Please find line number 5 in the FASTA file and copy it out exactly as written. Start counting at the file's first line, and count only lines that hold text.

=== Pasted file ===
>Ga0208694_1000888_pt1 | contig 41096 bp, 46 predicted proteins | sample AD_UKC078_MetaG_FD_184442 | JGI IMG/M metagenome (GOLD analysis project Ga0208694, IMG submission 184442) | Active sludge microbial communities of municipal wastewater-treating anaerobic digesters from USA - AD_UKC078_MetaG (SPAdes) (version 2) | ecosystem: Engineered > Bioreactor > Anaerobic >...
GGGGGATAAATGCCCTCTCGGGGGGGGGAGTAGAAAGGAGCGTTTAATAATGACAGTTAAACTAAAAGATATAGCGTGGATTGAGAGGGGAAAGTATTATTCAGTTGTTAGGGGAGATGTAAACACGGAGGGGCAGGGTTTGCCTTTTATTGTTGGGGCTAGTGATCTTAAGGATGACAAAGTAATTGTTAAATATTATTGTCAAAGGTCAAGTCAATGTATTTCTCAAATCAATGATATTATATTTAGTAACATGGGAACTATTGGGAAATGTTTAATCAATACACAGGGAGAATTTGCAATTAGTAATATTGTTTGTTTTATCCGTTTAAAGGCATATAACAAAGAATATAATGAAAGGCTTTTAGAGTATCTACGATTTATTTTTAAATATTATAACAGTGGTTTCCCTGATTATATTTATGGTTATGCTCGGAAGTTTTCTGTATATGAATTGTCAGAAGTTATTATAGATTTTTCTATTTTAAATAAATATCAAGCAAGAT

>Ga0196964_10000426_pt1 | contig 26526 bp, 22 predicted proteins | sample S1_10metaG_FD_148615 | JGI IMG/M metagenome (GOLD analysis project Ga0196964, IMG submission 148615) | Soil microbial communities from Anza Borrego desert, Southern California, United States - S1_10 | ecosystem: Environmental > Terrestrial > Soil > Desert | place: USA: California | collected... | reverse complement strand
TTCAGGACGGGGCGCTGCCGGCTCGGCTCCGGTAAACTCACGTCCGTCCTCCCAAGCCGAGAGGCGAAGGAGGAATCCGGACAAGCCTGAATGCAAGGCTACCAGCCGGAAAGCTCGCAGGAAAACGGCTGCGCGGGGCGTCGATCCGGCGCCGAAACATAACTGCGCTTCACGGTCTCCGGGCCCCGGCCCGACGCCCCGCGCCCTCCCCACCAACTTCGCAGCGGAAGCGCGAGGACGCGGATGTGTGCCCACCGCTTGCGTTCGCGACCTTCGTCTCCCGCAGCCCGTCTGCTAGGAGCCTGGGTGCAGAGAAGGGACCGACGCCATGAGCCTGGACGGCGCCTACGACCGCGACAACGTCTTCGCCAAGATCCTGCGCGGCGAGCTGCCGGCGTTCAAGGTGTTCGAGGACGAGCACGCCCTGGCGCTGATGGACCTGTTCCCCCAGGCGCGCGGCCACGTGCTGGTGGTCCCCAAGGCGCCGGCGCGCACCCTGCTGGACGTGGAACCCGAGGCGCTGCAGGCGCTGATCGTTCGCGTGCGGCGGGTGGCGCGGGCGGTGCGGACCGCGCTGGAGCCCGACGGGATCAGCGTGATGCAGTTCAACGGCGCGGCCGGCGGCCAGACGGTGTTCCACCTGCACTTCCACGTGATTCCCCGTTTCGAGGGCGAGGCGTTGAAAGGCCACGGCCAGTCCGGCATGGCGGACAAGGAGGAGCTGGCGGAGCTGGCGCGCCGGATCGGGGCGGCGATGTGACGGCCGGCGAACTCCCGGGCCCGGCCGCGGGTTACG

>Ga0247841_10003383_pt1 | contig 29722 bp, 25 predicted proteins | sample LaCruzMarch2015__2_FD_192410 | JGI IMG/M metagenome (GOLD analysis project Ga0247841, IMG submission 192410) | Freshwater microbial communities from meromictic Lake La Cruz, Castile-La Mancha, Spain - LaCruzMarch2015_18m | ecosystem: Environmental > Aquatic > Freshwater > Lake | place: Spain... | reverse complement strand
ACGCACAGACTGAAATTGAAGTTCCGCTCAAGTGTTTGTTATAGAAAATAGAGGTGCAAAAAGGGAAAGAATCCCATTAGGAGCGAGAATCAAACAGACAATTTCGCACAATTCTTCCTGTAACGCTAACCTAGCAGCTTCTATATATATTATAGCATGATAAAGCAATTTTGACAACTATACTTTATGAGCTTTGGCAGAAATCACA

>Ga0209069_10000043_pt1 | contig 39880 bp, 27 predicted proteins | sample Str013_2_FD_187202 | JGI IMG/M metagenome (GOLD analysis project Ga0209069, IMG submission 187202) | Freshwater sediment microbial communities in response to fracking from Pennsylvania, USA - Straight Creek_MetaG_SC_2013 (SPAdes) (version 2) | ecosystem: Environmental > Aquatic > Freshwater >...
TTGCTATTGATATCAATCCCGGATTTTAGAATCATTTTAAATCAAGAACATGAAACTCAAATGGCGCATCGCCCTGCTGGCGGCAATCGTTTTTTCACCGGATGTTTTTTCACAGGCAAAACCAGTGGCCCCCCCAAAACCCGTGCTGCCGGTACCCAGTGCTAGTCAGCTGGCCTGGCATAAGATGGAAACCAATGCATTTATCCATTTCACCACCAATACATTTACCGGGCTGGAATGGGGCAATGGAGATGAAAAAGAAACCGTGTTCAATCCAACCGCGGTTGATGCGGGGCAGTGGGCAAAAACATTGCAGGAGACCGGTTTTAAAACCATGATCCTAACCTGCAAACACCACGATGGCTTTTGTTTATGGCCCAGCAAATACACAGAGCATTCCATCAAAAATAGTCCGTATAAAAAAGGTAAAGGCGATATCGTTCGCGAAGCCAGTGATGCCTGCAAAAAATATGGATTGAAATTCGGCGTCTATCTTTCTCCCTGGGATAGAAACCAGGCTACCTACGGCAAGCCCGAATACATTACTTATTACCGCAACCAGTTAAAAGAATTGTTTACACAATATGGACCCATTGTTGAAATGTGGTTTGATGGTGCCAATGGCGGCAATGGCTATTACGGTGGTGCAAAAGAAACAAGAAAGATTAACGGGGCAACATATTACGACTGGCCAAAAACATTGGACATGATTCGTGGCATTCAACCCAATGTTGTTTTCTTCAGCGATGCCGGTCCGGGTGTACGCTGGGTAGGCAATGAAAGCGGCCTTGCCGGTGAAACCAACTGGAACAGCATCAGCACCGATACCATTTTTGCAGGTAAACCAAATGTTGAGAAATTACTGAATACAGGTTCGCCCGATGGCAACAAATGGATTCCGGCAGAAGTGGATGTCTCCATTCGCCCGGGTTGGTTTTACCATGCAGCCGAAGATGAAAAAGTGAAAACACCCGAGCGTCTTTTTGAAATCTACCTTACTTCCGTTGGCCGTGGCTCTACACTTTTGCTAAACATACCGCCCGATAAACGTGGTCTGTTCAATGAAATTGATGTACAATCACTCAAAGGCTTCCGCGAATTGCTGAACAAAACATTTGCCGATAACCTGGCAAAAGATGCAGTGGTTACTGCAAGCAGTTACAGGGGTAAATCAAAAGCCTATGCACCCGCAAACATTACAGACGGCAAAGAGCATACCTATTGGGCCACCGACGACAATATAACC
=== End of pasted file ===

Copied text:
>Ga0247841_10003383_pt1 | contig 29722 bp, 25 predicted proteins | sample LaCruzMarch2015__2_FD_192410 | JGI IMG/M metagenome (GOLD analysis project Ga0247841, IMG submission 192410) | Freshwater microbial communities from meromictic Lake La Cruz, Castile-La Mancha, Spain - LaCruzMarch2015_18m | ecosystem: Environmental > Aquatic > Freshwater > Lake | place: Spain... | reverse complement strand